Welcome to a place where you can touch nature, caress the ocean and embrace the mountains … just outside of Tokyo.

Featured picture (Hydrangea flower) ©ACWorks


When you think of Japan, oceanfront beach huts, surfing, organic restaurants, hippies and sunrise yoga sessions don’t immediately come to mind. Welcome to Kamakura, the laidback antidote to the bustling concrete jungle of Tokyo. Located less than an hour away by train, Kamakura is just as famous for its beaches as it is for the Daibutsu of Kamakura, a giant statue of Amida Buddha.


Shop ’til you drop and eat ’til you burst

After disembarking from the train, visitors are beckoned to Komachi Street, located across from Kamakura Station. Komachi Street is home to restaurants, bars, street food stalls and numerous shops. Try some of the dishes featuring the local delicacy, shirasu (young sardines). It’s often served tempura-style, cooked in takoyaki, raw in sushi, either raw or boiled on rice, or as a topping on ramen. Don’t forget to cleanse your palate afterwards with dango (sweet rice dumplings), purple sweet potato soft-serve ice cream or chocolate croquettes!

Walk off your meal by visiting some of the many temples located within walking distance of Kamakura Station. Tsurugaoka Hachimangū shrine is nearby, dedicated to Hachiman, the guardians of warriors. The shrine was established in 1063 and today houses numerous national treasures. Kenchō-ji sits nearby, and claims to be Japan’s oldest Zen monastery. The temple is unique with its centuries-old juniper trees and statue of Jizō Bosatsu, the saviour of lost souls.

A short walk will bring visitors to Engaku-ji, an impressive multi-storey temple structure sitting on stilts surrounded by gardens.


Majestic sights along Kamakura’s trails

Heading back a few stops past Kamakura Station, visit the Daibutsu of Kamakura, an 11-metre-tall Buddha statue completed in 1243 and located at Kōtoku-in temple. Initially enshrined inside a great hall, the Amida Buddha now watches over the region after earthquakes and tsunamis destroyed the original building in 1495. About a half-hour walk away, Hōkoku-ji temple sits between the Ten-en and Gionyama hiking trails, and features a tranquil bamboo garden and a teahouse.


Engaku-ji Temple

Kamakura maintains numerous hiking courses that bring visitors to out-of-the-way and majestic sights. The Ten-en trail winds among the hills and valleys on the northern edges of the city, and it leads hikers past several yagura tomb caves, housing the remains of samurai and regents. The Daibutsu trail leads visitors from Kita-Kamakura Station to the great Daibutsu through forested valleys and past natural springs. Walk the eastern hills along the Gionyama trail, which connects several temples, shrines and the Harakiri yagura tomb caves. This trail is located close to Kamakura Station, and hikers are rewarded with lovely views overlooking the city.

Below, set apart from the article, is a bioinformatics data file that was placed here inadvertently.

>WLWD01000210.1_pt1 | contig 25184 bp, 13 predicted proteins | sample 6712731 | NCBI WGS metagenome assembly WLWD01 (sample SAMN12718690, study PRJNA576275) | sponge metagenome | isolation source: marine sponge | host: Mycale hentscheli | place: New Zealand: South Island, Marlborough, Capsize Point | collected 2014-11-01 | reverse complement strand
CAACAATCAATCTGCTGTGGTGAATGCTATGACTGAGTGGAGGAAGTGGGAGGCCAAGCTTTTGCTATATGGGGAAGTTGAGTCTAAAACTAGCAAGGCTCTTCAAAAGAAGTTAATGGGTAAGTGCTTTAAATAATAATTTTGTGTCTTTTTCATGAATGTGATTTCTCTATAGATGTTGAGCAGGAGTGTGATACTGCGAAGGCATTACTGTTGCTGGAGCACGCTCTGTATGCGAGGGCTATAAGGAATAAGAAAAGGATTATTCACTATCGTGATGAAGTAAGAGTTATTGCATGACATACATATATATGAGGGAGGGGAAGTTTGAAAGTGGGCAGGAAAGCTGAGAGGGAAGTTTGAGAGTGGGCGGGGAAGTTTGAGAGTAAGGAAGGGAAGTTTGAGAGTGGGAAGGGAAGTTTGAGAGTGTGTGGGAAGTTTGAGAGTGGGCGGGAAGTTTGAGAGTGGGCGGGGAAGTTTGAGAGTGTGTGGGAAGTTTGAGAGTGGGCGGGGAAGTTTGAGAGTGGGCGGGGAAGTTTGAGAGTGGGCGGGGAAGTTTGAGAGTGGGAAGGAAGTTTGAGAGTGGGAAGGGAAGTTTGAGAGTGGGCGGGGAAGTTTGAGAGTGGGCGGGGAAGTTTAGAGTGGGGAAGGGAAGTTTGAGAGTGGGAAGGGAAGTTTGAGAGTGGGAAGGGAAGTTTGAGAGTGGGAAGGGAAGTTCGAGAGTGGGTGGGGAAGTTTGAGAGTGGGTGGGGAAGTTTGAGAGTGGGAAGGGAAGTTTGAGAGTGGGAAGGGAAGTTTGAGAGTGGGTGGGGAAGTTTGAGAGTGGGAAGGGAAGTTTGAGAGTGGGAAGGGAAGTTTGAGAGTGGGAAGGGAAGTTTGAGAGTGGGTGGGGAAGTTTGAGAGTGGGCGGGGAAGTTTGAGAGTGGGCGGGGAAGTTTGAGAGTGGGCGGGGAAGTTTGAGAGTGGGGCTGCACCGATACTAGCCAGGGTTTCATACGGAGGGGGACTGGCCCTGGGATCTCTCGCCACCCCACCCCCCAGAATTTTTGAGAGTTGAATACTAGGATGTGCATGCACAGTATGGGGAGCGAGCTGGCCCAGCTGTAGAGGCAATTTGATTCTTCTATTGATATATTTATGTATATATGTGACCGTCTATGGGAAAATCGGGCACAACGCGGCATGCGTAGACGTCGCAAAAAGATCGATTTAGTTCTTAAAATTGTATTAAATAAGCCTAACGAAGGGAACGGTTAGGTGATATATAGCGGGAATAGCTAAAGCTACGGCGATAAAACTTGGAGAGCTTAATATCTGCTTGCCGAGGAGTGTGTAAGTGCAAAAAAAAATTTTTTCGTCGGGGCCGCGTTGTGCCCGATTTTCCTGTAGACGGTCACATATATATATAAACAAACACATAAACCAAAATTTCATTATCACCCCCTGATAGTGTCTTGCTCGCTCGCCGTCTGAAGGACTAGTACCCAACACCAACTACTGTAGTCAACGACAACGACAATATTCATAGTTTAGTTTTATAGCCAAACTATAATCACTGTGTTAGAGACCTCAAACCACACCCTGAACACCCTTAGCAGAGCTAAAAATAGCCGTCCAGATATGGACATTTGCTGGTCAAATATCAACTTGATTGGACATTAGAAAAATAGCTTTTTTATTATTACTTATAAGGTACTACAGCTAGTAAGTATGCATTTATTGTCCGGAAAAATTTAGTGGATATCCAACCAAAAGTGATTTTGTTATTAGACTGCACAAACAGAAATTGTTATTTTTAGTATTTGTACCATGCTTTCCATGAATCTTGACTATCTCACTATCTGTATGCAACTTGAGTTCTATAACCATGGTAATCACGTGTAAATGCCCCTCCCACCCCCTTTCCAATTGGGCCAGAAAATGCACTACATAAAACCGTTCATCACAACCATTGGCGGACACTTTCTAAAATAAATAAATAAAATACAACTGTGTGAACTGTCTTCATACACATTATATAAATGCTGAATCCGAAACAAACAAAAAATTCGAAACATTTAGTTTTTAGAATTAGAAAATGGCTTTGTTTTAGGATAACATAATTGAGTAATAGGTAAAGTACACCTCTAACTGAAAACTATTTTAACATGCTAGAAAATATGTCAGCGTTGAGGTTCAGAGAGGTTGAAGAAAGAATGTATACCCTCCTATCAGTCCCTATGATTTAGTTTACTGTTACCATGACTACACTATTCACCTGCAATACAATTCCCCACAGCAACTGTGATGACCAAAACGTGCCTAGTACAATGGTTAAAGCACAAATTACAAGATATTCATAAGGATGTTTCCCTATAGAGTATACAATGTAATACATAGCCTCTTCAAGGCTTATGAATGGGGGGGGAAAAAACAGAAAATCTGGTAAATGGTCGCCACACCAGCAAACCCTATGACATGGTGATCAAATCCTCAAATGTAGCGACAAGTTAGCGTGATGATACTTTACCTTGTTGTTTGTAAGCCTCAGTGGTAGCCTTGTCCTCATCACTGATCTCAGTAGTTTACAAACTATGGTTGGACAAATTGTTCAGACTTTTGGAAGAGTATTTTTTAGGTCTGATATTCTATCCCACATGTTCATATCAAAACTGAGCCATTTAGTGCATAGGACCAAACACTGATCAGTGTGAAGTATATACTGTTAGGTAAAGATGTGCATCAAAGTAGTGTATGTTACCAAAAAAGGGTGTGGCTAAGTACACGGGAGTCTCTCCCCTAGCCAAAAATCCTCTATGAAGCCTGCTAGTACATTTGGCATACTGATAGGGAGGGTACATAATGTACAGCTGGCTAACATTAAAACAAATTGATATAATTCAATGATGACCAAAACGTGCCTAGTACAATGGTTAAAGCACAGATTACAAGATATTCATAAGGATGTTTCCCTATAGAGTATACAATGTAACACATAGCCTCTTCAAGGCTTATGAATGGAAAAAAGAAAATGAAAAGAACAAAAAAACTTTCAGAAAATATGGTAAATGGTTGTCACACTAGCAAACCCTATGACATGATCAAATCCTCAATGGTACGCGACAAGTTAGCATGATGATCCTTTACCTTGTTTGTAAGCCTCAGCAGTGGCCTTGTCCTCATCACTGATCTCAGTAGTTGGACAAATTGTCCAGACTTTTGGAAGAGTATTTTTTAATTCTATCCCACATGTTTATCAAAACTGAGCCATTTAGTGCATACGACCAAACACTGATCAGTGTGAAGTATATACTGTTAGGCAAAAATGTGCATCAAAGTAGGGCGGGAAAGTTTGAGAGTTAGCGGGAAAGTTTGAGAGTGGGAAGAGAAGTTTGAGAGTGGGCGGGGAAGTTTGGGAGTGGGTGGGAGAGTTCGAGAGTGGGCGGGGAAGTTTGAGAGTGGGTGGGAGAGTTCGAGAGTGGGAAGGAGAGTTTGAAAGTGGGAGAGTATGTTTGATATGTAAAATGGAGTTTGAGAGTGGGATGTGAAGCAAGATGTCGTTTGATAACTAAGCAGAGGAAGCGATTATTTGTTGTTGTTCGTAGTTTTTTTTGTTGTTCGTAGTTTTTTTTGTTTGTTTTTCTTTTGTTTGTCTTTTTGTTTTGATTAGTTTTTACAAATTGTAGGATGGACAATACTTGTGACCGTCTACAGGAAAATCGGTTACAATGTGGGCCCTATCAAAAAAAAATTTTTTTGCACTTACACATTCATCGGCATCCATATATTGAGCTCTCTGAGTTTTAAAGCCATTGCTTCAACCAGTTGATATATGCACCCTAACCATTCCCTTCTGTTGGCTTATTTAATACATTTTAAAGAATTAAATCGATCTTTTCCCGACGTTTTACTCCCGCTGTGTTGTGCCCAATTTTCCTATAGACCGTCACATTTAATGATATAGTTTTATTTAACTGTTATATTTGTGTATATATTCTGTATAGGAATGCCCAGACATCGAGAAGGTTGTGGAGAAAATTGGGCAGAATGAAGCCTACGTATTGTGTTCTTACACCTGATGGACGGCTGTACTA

Enjoy sun, surf and sand with the locals

Kamakura is bordered by mountains, valleys and Sagami Bay. Visiting Kamakura without visiting the beach is unthinkable. Amateur and professional surfers flock to beaches fed with steady waves and saltwater spray from the Pacific Ocean. Local surf camps offer classes on the city’s three beaches: Zaimokuza, Yuigahama and Koshigoe. Zaimokuza beach sits nestled in a calm cove, with tide pools during low tide. Ko-shigoe is near a harbour, where local restaurants sell freshly caught seafood. If you prefer organic, macrobiotic, hemp-based or vegetarian fare, you won’t have to venture far from the beach, with numerous restaurants on the boardwalks and along the coastal roads. Regardless of which beach you visit, don’t forget to pack your yoga mat to welcome the morning sun or pick up a watermelon to play suikawari. Similar to the piñata, suikawari is a traditional game that invites participants to split a watermelon in half with a stick while blindfolded.




Kamakura hosts several festivals—most of which are held during the summer and are centred on the local shrines. These celebrations feature ritual dances, parades with portable shrines (mikoshi), musical bands and depictions of medieval samurai skills such as archery on horseback.

As you ride back to Tokyo, you’ll hardly have time to reflect on your visit, for even though it is close to the city, Kamakura feels a million miles away.

Discover the region’s tasty eats and indulgent treats

While you’re in Kamakura, don’t forget to check out the local shops’ specialties.



Picture ©Kamakuragoro

Take home a bite of Kamakura with delicious Hangetsu. These wafer cookies filled with sweet red bean or matcha cream are available from Komachi Street.



Picture ©ACWorks

Try shirasu-don, comprised of a bowl of rice topped with raw young sardines, nori, green onions and raw egg. Shirasu-don is a bowl full of umami goodness! Picture ©ACWorks


All photos ©JNTO unless otherwise noted